Mine Rescue Winds Up As Death Toll Rises To 301
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[May 17, 2014]
By Mehmet Emin Caliskan
SOMA, Turkey (Reuters) - Rescue workers
began winding up their operations on Saturday after finding the bodies
of two more miners, believed to be the last remaining in the mine,
bringing the death toll in Turkey's worst industrial disaster to 301,
the energy minister said.
Earlier a new fire broke out in the mine, hindering the rescue
teams. Taner Yildiz said it had been extinguished and two more dead
workers found. He said the numbers added up with the missing
persons' information provided by families.
"The newly discovered workers will be brought up and given back to
their families. If there is no further demand to us and, the
information we have backs that up, then we will have finished our
search work," he said.
However, he said rescue teams would first conduct a final search
throughout the mine before making a decision on ending the
operation, four days after an initial fire sent deadly carbon
monoxide coursing through it.
The disaster triggered angry protests across Turkey, aimed at mine
owners accused of ignoring safety for profit, and at Prime Minister
Tayyip Erdogan's government, seen as too close to industry bosses
and insensitive in its reaction to the tragedy.
Erdogan has presided over a decade of rapid economic growth
but worker safety standards have failed to keep pace, leaving Turkey
with one of the world's worst industrial accident records.
The frustrations boiled over in Soma on Friday as riot police fired
tear gas and water cannon to disperse several thousand protesters.
Overnight, demonstrators clashes with police in the western port
city of Izmir, some setting up makeshift barricades and throwing
stones and fireworks aimed at the police, Hurriyet newspaper
reported. Some 40 people were detained.
There were also protests in Istanbul. Some residents in the city
banged pots and pans from their windows, an act which was a feature
of last summer's nationwide anti-government unrest.
The police intervention in Soma could add to public anger towards
Erdogan. He survived mass demonstrations and a corruption probe into
his government over the past year to remain Turkey's dominant
politician, but now risks alienating conservative, working-class
voters that form his party's base.
There was wide media coverage of footage apparently showing Erdogan
slapping a man as locals jeered his entourage when he visited Soma
this week. The man, Taner Kurucan, said Erdogan had slapped him and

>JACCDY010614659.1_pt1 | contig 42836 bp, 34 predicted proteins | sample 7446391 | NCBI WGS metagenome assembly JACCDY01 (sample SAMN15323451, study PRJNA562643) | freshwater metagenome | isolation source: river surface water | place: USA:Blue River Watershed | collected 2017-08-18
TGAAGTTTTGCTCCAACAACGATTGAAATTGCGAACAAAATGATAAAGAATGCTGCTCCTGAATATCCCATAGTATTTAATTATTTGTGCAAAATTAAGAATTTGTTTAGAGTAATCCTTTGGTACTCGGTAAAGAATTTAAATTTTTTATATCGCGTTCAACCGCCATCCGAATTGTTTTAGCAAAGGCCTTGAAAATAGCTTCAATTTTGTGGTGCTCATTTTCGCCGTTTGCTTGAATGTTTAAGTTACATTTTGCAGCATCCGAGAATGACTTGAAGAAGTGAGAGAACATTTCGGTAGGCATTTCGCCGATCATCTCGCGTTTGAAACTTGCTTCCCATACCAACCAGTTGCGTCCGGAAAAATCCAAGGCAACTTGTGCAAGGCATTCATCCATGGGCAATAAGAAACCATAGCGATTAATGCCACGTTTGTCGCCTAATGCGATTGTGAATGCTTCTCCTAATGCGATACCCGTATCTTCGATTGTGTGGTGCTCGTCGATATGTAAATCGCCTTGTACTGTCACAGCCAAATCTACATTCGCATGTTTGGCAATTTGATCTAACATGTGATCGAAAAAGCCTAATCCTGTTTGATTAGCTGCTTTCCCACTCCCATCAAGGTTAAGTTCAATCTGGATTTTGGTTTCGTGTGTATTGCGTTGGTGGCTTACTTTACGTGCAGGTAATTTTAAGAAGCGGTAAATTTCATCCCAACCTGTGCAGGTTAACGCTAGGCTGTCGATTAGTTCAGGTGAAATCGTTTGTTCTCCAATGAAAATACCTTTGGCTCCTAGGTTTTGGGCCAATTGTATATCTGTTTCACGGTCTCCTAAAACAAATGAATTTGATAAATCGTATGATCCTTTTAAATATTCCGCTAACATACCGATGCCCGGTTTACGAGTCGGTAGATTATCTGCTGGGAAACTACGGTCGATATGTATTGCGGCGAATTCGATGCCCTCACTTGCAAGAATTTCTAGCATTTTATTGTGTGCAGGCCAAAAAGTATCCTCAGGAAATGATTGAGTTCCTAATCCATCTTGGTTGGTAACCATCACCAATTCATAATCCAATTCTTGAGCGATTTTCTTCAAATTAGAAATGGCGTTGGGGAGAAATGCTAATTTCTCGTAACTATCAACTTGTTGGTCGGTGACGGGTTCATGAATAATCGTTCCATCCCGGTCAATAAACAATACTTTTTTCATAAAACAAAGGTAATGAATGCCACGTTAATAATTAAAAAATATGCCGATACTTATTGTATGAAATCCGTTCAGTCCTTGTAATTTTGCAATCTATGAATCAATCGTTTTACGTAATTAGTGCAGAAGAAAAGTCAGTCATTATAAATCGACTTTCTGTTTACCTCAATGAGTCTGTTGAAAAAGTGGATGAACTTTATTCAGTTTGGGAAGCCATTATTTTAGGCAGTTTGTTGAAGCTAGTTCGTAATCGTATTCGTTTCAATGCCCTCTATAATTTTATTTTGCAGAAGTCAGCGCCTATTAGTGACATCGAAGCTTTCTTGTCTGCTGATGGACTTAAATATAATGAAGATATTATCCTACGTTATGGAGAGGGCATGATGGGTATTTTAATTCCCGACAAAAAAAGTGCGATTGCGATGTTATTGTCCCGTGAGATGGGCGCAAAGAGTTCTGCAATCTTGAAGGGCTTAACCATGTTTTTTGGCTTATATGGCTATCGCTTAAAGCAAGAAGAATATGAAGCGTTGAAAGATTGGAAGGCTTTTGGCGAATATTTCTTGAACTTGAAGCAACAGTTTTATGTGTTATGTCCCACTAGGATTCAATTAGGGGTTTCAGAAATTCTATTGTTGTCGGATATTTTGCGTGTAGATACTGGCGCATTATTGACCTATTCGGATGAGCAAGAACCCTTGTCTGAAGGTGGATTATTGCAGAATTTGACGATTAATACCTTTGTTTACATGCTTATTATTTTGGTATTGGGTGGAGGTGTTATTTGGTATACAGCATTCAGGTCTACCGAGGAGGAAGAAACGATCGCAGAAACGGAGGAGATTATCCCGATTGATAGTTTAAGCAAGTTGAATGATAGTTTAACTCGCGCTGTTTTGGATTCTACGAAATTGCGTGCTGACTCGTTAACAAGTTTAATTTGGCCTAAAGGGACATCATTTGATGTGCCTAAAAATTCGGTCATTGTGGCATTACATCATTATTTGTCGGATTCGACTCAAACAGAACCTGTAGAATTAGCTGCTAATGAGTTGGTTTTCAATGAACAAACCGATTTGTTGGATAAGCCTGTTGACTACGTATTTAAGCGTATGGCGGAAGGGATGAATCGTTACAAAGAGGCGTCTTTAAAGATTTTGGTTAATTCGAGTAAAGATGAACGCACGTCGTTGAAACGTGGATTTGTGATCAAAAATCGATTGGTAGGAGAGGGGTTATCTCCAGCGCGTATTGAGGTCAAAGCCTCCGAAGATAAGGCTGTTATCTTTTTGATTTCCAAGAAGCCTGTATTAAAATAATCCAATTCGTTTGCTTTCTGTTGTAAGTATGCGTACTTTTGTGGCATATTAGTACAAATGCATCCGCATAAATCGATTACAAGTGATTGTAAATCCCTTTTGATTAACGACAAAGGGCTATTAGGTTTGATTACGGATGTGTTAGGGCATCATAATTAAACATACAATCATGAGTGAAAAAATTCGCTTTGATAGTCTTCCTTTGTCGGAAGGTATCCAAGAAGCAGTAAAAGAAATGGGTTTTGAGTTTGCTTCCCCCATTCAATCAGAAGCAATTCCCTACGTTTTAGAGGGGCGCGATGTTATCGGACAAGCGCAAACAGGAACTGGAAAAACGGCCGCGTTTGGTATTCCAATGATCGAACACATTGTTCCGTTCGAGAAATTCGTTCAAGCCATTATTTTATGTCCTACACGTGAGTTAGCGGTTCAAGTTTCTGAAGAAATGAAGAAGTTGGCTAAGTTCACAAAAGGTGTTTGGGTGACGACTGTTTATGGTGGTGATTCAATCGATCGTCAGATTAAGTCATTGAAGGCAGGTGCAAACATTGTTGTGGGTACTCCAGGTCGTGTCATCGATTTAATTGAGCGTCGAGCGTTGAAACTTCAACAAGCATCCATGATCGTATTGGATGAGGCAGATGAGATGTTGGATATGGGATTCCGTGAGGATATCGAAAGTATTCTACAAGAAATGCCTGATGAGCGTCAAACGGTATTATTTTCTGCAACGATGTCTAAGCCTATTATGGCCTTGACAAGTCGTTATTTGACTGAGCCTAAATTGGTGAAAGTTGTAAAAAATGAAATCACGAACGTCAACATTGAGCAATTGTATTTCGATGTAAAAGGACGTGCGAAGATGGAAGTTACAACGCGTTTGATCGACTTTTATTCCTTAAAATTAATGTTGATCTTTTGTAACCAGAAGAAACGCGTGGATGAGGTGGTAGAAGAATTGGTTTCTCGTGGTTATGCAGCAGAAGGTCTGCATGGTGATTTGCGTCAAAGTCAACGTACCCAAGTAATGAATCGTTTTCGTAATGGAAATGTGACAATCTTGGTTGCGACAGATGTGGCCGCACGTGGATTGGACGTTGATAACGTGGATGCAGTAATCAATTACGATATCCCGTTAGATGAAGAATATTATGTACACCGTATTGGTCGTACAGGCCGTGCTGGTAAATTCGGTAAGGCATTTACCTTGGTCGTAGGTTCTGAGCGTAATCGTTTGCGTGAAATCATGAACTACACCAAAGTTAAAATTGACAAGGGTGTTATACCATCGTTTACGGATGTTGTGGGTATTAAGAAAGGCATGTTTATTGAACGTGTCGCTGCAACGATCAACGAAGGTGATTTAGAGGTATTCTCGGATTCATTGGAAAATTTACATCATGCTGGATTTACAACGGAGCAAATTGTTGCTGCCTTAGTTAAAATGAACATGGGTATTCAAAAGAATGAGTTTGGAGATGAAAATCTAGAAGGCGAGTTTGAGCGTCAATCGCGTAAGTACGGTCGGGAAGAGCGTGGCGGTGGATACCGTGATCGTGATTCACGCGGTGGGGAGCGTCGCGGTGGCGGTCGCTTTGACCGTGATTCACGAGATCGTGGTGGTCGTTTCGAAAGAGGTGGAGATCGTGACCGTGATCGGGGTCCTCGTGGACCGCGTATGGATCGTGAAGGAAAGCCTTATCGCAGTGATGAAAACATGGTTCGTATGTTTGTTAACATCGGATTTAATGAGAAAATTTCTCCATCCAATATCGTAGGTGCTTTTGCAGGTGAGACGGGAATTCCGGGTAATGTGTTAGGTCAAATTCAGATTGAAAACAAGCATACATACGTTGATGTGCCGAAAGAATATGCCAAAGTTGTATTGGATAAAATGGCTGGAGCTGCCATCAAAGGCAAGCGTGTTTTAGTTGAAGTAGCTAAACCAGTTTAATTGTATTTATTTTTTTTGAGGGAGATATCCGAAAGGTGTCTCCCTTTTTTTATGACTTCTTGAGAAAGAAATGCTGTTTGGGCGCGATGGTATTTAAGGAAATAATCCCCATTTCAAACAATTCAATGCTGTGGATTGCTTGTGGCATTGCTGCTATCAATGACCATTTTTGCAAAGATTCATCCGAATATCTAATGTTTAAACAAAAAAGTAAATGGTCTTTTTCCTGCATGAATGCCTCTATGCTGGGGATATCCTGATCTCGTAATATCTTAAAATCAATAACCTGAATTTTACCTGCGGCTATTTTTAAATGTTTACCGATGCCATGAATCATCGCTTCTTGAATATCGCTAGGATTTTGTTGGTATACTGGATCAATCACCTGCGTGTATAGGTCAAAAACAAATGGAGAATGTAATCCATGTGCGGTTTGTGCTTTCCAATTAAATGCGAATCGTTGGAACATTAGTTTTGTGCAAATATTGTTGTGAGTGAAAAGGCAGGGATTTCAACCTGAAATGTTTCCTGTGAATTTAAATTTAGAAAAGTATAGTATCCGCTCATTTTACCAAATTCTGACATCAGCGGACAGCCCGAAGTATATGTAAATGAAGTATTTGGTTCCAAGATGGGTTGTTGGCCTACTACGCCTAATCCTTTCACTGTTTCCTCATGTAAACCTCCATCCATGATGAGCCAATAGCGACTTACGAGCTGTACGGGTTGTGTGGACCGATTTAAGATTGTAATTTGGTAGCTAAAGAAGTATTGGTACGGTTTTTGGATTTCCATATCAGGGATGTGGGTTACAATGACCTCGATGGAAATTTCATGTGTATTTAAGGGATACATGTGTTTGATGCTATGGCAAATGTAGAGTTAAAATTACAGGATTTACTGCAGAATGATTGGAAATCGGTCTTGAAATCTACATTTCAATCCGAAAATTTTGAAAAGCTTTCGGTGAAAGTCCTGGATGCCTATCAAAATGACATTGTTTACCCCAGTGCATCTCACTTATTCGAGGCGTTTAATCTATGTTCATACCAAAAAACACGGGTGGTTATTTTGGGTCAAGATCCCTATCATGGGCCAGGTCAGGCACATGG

told Kanal D TV he was then beaten by the prime minister's
His adviser Yalcin Akdogan accused "gang members" of provoking
Erdogan's team as he went to meet mourning families. Anger was
intensified by a photograph of an Erdogan aide kicking a protester
held down by police special forces.
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A group of students at the Istanbul Technical University occupied
the mining faculty on Friday evening in protest at links between the
university and the company which operates the mine - Soma Holding,
the private Dogan news agency reported.
They said they would continue their protest until various demands
were met, including a guarantee that the university's links with the
company were cut and the resignation of an academic there who said
those who die from carbon monoxide poisoning "died sweetly". He has
apologized for his comment.
The mining company managers held a fractious news conference on
Friday where they said an unexplained build-up of heat was thought
to have led part of the mine to collapse, fanning a blaze which
spread rapidly more than two km under the surface.
Opponents of Erdogan blame the government for privatizing leases at
previously state-controlled mines, turning them over to
politically-connected businessmen who they say may have skimped on
safety to maximize profit.
Questioned on links between Soma Holding executives and Erdogan's
ruling AK Party, a mine executive confirmed his wife was a local AK
Party politician. Company chairman Alp Gurkan said he had never met
the prime minister before this week.
The AK Party said the formerly state-run mine at Soma, 480 km (300
miles) southwest of Istanbul, had been inspected 11 times over the
past five years. It denied any suggestion of loopholes in mining
(Writing by Daren Butler; Editing by Angus MacSwan)
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